The original article was published 11 years ago in the Philippine Star, May 15, 2005.
I’m reposting it here with edits because my old writing makes me cringe.
In 2005, producer Tommy Ng texted me. He was looking for a modern house to shoot a print ad with either Piolo Pascual or Claudine Barretto. I offered my home.
After an ocular inspection, Tommy Ng asked: “O, who do you want: Piolo or Claudine?”
“What do you think?” I shot back.
“Tommy, do you honestly think I can brag about Claudine to my friends?”
The next day while reading the Star, I came across a press release saying Boy George was going to DJ at the NBC Tent with DJ Mark Vedo.
Boy George, my high-school crush, my idol! I used to dress like him, wear makeup like him, paint T-shirts and murals of him.
“Boy George ruined your life,” my Dad once told me.
“Because you dressed like him and became like that.”
I still do, actually.
On Saturday night, my friend and I decided to stalk Boy George at the NBC Tent. We waited until 1 AM. My body was tired. We gave up when we heard that he would play his set at 2 AM.
But not before I saw Mimi Tan, an old schoolmate from Assumption. Mimi was one of the coolest girls in school. She and her sister Juliet had been taking care of Boy George and his group while in Manila, and I thanked my lucky stars I had been nice to Mimi.
She told me about a dinner they were planning for Boy George and invited me!
The following morning, Piolo Pasual arrived at our house for the 9 AM call time.
He was friendly, down-to-earth, easy to work with, and impossibly gorgeous.
I took these photos during the lunch break.
During lunch, Mimi Tan called to confirm dinner with Boy George: 9 PM at the original Sala in Malate.
I went straight to Juan Sarte, makeup artist to the stars, and said, “Juan, makeup-an mo ko please. I have a dinner with Boy George!”
Juan said sure.
At 7 PM, while I sat on Juan’s makeup chair, Piolo was changing for the next layout. He wore black cargo jeans, two kinds of shoes on each foot, and no top. He was asking Juan which shoe to wear.
Now, Piolo is half-naked, I’m looking at his feet and trying very hard not to look up and stare at him. So help me God.
Piolo settled for the blue Converse and went back to work.
After makeup and changing for dinner, I came out and Piolo said, “Uy, transformation!”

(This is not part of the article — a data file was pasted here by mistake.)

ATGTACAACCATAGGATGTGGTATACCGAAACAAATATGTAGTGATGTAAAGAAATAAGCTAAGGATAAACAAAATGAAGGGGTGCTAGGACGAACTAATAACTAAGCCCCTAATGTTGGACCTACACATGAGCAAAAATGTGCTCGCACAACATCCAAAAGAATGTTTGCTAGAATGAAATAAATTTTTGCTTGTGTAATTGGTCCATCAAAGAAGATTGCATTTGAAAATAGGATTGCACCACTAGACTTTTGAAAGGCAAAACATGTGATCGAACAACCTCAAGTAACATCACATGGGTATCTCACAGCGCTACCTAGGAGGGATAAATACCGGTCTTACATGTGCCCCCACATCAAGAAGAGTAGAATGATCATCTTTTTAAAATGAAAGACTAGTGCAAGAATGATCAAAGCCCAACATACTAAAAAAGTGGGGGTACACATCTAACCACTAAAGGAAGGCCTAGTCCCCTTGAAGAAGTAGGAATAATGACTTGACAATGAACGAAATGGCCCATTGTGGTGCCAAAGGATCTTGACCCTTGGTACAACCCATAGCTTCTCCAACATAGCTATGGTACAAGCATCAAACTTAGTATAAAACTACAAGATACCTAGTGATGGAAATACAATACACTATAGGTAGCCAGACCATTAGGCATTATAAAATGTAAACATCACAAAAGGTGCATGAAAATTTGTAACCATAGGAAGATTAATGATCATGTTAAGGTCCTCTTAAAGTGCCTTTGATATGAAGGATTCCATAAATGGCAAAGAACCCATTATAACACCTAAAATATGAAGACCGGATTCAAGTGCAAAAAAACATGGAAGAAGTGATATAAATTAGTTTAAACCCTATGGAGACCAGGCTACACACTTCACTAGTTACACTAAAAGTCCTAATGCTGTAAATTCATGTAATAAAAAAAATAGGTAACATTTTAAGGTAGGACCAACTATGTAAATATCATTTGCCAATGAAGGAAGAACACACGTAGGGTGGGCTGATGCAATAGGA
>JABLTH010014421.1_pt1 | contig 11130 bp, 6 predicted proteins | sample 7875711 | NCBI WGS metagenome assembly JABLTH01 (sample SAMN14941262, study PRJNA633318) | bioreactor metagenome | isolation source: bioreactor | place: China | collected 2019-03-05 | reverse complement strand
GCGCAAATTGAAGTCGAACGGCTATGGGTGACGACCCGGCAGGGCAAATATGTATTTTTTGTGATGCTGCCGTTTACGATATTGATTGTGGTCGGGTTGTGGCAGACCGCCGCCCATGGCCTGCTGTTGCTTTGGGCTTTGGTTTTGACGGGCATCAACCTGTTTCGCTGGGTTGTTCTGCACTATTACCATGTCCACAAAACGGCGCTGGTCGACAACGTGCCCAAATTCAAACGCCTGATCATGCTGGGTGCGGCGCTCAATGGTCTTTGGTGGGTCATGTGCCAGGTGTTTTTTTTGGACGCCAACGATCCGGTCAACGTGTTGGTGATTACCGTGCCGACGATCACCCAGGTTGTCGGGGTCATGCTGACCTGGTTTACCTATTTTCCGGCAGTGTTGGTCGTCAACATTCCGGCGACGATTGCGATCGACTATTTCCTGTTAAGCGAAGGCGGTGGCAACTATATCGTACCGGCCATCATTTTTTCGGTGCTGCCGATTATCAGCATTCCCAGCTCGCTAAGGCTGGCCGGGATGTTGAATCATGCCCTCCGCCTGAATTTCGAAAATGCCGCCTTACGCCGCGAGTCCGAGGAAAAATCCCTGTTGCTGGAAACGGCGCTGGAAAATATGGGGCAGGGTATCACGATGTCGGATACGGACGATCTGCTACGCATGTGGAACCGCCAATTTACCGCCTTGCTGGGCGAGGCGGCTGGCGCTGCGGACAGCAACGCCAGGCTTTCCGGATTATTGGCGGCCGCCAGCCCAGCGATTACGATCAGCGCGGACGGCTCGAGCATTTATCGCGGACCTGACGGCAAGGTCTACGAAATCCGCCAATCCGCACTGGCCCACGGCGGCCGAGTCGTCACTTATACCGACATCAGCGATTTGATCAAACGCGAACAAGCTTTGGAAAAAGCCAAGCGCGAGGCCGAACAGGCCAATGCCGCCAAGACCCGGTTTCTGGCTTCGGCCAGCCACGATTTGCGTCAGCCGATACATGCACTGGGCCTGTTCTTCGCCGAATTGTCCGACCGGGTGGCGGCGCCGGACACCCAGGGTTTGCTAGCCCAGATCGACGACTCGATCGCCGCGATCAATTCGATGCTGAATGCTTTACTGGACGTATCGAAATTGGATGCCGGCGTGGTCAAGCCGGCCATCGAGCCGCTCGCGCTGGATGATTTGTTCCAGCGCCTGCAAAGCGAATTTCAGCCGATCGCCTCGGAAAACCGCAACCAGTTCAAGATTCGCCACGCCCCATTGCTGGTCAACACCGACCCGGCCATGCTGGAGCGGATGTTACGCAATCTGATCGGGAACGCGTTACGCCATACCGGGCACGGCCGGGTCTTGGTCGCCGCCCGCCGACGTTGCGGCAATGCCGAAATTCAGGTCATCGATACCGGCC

I left as they were wrapping up and rushed out to Malate.
This was 2005, so I arrived at Sala exactly 9 PM.
No sign of Boy George, only three tables with foreigners and our host, chef Colin Mackay.
Leah Puyat and Anton Barretto arrived. Then Pepper Teehankee, followed by Liza Ilarde and Elbert Cuenca.
To pass time we talked about New Wave bands. I told them that Mimi warned: Do NOT bring up the ’80s to Boy George. He doesn’t like it.
After teaching him basic bad words in Tagalog, we listened to his funny statements about Elton John, David Gest, and Cyndi Lauper. I wished I could’ve taken down notes, but Mimi had told us not to as George was very wary of press people.
At that time, George had been living in New York (“near Canal Street”) for one and a half years, having moved there to stage the musical Taboo which was based on the ’80s club scene and the story club icon Leigh Bowery.
My friend Grace is much younger than me.
“Did you love growing up in the ’70s?” she recently asked.
“Not really, but I’m thrilled to have been part of the ’80s,” I said.
Because the ’80s were the greatest. I feel very blessed to have been a teenager during that time.
Manila was very backward during the ’80s. We didn’t have clothing stores for teenagers, so most teenagers dressed like their parents (in Lacoste shirts and Sperry Topsiders).
But my friends and I made our own clothes, that’s why a lot of my batch mates also became fashion designers.
During the ’80s we didn’t have big stars coming to Manila—unlike now when the likes of Taylor Swift would actually come here during their prime and not after.